Cholesterol Lowering Drugs May Increase Cancer Risk
September 10, 2000
Drugs Stimulate Growth of New Blood Vessels By Mimicking Growth Factor
New research indicates that besides lowering levels of harmful cholesterol, the drugs may also promote the growth of new blood vessels, which may not necessarily be such a great thing. Although this effect may help to prevent heart attacks and other forms of heart disease, it may have the potential to promote cancer as well.
Tests in human cell samples and in rabbits, show that the cholesterol-lowering drug simvastatin (Zocor) seems to activate a pathway through which cells communicate and act very similar to a naturally-occurring growth factor, according to Dr. Kenneth Walsh, of Tufts University School of Medicine in Boston, Massachusetts.
Researchers suspect that the drug interacts with a molecule called protein kinase Akt/PKB, which helps regulate blood vessel development properly.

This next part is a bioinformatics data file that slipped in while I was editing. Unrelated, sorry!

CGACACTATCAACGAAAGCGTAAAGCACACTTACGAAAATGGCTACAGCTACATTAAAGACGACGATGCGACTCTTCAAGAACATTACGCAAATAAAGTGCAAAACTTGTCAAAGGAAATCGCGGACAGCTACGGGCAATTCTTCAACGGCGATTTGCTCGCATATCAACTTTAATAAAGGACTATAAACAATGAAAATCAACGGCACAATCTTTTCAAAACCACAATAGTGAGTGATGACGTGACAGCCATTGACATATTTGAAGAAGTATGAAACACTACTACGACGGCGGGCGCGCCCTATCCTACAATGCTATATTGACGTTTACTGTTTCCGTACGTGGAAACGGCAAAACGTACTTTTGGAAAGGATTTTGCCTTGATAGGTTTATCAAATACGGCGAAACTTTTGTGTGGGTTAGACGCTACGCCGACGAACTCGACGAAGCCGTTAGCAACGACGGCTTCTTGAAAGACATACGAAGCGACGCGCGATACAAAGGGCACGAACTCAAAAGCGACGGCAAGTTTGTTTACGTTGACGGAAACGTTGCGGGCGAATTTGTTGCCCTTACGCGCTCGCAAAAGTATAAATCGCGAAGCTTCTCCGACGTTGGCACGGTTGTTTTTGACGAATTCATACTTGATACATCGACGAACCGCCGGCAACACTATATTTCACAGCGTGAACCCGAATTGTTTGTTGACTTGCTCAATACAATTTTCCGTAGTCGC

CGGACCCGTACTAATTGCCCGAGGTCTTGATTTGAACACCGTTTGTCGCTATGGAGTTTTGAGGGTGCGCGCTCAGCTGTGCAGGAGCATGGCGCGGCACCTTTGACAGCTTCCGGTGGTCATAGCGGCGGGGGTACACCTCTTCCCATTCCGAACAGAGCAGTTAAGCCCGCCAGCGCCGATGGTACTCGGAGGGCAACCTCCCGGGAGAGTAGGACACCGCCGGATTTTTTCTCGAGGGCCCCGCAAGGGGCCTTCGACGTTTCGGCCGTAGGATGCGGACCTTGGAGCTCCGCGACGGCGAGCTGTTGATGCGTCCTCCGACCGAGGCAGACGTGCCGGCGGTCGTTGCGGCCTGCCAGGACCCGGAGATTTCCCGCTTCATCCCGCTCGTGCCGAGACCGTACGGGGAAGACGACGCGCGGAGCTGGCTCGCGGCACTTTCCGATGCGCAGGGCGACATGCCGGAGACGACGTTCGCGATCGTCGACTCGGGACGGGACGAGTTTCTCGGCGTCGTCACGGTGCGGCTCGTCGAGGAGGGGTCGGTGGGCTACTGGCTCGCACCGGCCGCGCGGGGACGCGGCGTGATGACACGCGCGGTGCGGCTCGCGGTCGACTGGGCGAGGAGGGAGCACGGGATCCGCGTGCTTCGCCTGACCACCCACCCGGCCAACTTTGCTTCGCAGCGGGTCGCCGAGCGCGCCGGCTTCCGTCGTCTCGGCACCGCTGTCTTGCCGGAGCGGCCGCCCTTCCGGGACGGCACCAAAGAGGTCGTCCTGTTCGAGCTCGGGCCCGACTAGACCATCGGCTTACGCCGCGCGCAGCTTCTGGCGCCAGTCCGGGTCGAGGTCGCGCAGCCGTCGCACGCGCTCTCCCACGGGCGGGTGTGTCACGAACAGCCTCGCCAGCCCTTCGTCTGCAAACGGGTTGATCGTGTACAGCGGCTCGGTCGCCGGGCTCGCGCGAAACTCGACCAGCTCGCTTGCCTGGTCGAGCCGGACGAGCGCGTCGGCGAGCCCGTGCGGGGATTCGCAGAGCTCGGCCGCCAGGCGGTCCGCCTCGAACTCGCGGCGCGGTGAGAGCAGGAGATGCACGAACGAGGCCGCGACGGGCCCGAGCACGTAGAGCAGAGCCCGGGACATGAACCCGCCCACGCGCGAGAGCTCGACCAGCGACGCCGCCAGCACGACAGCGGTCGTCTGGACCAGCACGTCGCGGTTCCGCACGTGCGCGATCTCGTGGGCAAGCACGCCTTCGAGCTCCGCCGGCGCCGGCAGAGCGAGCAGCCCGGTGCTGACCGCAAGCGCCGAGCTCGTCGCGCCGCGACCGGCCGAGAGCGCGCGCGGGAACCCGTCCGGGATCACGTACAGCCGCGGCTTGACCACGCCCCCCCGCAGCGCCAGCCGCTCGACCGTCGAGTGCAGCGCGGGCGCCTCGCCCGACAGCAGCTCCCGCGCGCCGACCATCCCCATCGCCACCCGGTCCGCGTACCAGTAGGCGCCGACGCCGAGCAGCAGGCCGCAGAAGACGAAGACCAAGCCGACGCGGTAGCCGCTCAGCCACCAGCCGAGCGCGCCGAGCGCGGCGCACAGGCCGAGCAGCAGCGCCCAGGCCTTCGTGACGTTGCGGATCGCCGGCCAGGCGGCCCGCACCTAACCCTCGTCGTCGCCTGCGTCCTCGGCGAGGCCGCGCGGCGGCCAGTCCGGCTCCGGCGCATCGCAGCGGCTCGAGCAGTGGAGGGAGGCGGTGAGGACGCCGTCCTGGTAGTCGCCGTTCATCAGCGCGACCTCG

Simvastatin produced similar effects on the growth of new blood vessels, a process called angiogenesis, as does vascular endothelial growth factor (VEGF), a substance essential for healthy blood vessels, according to Dr. Walsh. "The same pathway is being activated by statins as VEGF," he said.
But if statins do promote angiogenesis, the effects may not always be helpful, Dr. Michael Simons, of Beth Israel Deaconess Medical Center in Boston points out in an editorial that accompanies the study.
For example, statins might increase the growth of blood vessels in cancerous tumors, Simons notes. However, even though statins are some of the most widely used prescription drugs, these and other potential harmful effects have not been reported, which calls into question their vessel-promoting abilities, Dr. Simons adds.
Nature Medicine September, 2000;6:965-966, 1004-1010.